Who Opens First?
- There are good reasons for wanting to open first, and for wanting them to open first
- Opening first on one issue does not impact the larger negotiation
- Never second-guess your Most Desired Outcome (MDO) if their opening offer is more aggressive than you expected
Who Opens First?
One school of thought is "Never Open First". Experience shows that the "Never Open First" approach is too simplistic and promotes tactics over strategy to your disadvantage.
Why does it matter?
The valid concern about opening first is that you will give the other side information about your strategy that will allow them to alter their position before you know what it was. But a conclusion that therefore you should never open first is overly simplistic. In a typical negotiation we are rarely engaged in a single-issue negotiation, so opening first on one issue does not impact the larger negotiation. Also, because the parties will seek to resolve interests, not just bargain over positions, who opens first is less likely to matter.
Is the decision to open first within your control?
Sometimes yes, but it can also be out of your control:
- You received a Request for Proposal (RFP); thus you are compelled to make a first offer.
- The other side jumps in and while discovering interests, makes the first offer.
- You are competing in an on-line auction without a view of others' bids.
- Industry standard, i.e., in some countries, real estate sales where the property is offered at a certain price; in retail where there are price tags on the merchandise.
Research from the Universities of Duke, Michigan and Houston looked at the anxiety levels of negotiators prior to bargaining, and those same negotiators' economic results after bargaining. The research showed that negotiators who make the first offer tend to undergo more stress and anxiety, but also tend to achieve better economic results. This research supports the proposition that opening first often secures a better outcome, but only if the negotiator is confident and doesn't allow his or her anxiety to sabotage the opening offer.
If the decision is within your control, consider these circumstances and factors:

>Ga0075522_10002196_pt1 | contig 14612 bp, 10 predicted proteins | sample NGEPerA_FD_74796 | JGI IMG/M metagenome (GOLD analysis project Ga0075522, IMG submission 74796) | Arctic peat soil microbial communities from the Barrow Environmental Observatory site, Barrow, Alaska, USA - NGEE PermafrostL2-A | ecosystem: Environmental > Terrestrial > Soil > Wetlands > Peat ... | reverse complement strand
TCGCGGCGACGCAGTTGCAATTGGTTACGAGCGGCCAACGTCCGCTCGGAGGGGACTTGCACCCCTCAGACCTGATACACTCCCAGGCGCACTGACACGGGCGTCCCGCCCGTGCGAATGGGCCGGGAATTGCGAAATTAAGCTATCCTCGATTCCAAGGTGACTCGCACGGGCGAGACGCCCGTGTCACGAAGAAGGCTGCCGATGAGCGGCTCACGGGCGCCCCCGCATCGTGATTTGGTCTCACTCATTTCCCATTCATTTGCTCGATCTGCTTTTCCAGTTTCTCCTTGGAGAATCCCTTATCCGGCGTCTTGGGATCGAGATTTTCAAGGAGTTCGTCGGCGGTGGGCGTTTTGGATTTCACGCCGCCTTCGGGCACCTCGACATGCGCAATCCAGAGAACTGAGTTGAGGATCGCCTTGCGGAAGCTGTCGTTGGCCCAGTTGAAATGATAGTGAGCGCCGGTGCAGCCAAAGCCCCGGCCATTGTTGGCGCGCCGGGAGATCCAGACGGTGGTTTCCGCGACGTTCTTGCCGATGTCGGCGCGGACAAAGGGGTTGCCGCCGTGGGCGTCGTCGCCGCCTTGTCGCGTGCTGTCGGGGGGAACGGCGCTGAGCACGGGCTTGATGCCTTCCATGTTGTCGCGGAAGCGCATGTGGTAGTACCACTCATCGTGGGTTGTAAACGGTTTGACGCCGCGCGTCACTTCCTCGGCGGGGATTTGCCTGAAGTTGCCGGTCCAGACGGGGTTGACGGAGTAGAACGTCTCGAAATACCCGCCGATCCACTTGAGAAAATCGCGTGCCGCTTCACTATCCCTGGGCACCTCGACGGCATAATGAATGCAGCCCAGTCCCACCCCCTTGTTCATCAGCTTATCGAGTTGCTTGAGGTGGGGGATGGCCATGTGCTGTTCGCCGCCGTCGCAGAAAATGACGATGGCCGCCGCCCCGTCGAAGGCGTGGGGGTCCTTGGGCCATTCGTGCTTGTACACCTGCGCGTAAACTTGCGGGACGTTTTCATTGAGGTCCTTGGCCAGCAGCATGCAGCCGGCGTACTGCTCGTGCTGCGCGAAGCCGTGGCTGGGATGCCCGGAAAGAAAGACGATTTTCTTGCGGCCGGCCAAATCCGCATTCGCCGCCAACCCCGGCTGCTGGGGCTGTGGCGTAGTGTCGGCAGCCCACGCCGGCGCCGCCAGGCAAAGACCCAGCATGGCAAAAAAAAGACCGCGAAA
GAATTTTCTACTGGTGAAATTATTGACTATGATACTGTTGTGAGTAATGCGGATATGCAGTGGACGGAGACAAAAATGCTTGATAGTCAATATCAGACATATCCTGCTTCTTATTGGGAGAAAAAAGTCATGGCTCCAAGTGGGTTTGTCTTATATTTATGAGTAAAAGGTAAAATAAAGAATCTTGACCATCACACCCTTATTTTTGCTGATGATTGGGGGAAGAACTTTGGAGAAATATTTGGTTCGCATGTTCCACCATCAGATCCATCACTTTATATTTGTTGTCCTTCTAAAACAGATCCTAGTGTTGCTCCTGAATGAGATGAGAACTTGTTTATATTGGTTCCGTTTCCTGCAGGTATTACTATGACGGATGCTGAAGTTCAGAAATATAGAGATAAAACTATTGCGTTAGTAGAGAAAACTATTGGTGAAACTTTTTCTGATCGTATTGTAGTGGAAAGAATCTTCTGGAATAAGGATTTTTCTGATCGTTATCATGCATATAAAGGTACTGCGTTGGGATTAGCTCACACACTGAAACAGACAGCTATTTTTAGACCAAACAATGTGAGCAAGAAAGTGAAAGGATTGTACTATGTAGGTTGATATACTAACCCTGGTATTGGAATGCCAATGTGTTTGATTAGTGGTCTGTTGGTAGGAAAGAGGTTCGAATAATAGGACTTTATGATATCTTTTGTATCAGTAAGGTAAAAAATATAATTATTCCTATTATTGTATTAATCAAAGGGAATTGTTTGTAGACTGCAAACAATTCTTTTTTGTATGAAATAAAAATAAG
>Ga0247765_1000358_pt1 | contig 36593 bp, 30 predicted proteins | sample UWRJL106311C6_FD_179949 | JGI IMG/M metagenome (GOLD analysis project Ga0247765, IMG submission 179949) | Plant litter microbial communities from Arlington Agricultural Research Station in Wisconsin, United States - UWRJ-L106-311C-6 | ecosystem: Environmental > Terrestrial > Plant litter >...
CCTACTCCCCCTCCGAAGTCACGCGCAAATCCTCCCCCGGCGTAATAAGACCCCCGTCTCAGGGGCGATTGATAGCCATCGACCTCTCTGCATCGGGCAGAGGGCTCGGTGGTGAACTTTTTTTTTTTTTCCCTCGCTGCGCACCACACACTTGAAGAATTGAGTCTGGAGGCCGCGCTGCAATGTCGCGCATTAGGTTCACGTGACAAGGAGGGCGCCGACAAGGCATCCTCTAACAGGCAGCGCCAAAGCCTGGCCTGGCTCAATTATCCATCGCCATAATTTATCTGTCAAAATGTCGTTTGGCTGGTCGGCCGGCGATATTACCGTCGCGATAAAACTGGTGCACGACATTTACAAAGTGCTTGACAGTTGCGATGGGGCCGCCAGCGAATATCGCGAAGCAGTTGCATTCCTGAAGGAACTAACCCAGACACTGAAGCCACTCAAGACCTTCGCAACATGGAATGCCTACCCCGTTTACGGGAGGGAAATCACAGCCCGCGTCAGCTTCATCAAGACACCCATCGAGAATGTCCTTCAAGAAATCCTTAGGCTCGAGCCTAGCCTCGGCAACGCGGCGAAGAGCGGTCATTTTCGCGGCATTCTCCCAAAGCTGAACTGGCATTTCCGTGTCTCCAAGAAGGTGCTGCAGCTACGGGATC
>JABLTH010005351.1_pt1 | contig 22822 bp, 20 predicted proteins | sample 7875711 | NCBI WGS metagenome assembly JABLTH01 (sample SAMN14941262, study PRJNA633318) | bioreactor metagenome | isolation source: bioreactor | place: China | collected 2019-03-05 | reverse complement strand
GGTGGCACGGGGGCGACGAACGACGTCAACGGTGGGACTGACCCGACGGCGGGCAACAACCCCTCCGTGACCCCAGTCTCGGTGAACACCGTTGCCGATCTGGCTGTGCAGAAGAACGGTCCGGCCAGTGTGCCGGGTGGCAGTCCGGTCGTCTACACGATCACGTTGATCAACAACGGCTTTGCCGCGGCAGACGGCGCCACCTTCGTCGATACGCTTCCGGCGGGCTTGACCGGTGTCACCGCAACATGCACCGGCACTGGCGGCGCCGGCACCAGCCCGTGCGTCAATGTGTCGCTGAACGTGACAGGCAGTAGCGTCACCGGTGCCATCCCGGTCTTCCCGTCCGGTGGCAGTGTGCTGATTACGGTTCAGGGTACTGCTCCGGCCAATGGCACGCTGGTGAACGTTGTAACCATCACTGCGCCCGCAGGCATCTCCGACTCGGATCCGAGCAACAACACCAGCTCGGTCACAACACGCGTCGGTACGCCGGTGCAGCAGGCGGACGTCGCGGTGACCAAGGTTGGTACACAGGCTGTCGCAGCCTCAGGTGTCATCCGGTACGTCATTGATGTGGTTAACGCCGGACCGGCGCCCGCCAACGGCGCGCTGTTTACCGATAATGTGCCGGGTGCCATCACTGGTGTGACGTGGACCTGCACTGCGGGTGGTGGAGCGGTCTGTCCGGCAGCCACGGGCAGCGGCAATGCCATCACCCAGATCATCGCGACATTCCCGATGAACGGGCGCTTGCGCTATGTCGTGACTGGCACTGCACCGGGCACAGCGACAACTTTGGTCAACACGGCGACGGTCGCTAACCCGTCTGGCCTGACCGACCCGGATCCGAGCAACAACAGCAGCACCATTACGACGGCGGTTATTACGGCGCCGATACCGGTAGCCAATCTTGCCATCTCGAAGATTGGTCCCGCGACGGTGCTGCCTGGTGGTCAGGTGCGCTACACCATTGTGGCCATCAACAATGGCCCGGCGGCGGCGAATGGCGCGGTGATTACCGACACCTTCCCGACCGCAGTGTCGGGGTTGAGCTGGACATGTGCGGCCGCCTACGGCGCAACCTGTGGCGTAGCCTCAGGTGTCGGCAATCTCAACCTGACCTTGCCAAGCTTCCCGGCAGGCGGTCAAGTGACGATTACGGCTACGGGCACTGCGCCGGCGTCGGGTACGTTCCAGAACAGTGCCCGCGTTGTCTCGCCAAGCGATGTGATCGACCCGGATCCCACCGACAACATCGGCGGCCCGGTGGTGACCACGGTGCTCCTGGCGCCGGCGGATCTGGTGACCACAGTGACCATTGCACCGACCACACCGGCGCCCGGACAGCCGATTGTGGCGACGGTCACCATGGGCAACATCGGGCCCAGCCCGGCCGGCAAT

When you want them to open first
|Let the other side open first when||Why|
You lack information to estimate their MDO or Least Acceptable Agreement (LAA)
|Their opening will validate or invalidate your data and assumptions (i.e., be your first notion of what the market will bear for a new product or service not yet market tested)|
|Unsure of your MDO
Unable to assess a reasonable, defensible MDO for your team.
|Like a first impression, it is difficult to change their perception about your opening position. Beware, however, that you don’t allow their MDO to Anchor you (see below).|
|Anxious about opening first||If you are a novice negotiator or are stressed about the idea of opening first, ask them what they think is fair. If it’s even better than you wanted, ask a few questions and make a counteroffer. If it’s worse than you wanted, show disappointment, ask questions, and let them know what you had expected so that negotiations take off from your offer, and not theirs.|
|Cultural expectations matter||You will lose more in the negotiation by disrupting their cultural expectation than by abiding by it.|
- Never second-guess your MDO if theirs is more aggressive than you expected. This is a tactic called Anchoring where the other side tries to start the bargaining at an unreasonable position so that it appears they gave more in the negotiation. Stand your ground at your MDO, and exercise BNPs 13 through 19 to regain control.
When do you prefer to open first?
|You open first when||Why|
|Well informed and equivalent strengths
The negotiators are experienced and sophisticated, and a great deal of information is known by both sides about each other (standards, leverage, options)
|Opening first allows you to lead the agenda and control the tempo|
|Better informed and more leverage
You have better information and stronger leverage than the other side, and there are some issues that for you are non-negotiable
|Opening first allows you to apply your standards to measure requirements and outcomes|
|Detailed written terms
The offer is not about one or two issues, but will be a detailed agreement with many issues, specifications, and other technical requirements
|Opening first allows your document to be the working draft of the negotiations|
|Certainty of other party’s LAA
If you are relatively certain of your counterpart’s LAA, opening first allows you to anchor just beyond it.
|You can maximize your gain without seeming unreasonable.|
|The other side won’t
The other side is “old school” and believes that “he who speaks first loses”, but you know that it is not he who speaks first who loses, but he who speaks without preparing who loses
|BNP 5: Keep things positive. Opening first allows you to keep things positive at minimal risk, and besides, you have a well-thought-out MDO to protect you|
They are likely to be unreasonably aggressive, and will “low-ball/high-ball” to gain advantage
|You can set the Envelope of Reasonability|
It doesn’t matter to you who opens first
|The discussion will focus on resolution of interests and the outcome is not likely to be near an opening position|
|The other side is anxious||The other side feels uncomfortable and fears that they will lose, so you can actually win favor by making the first move|
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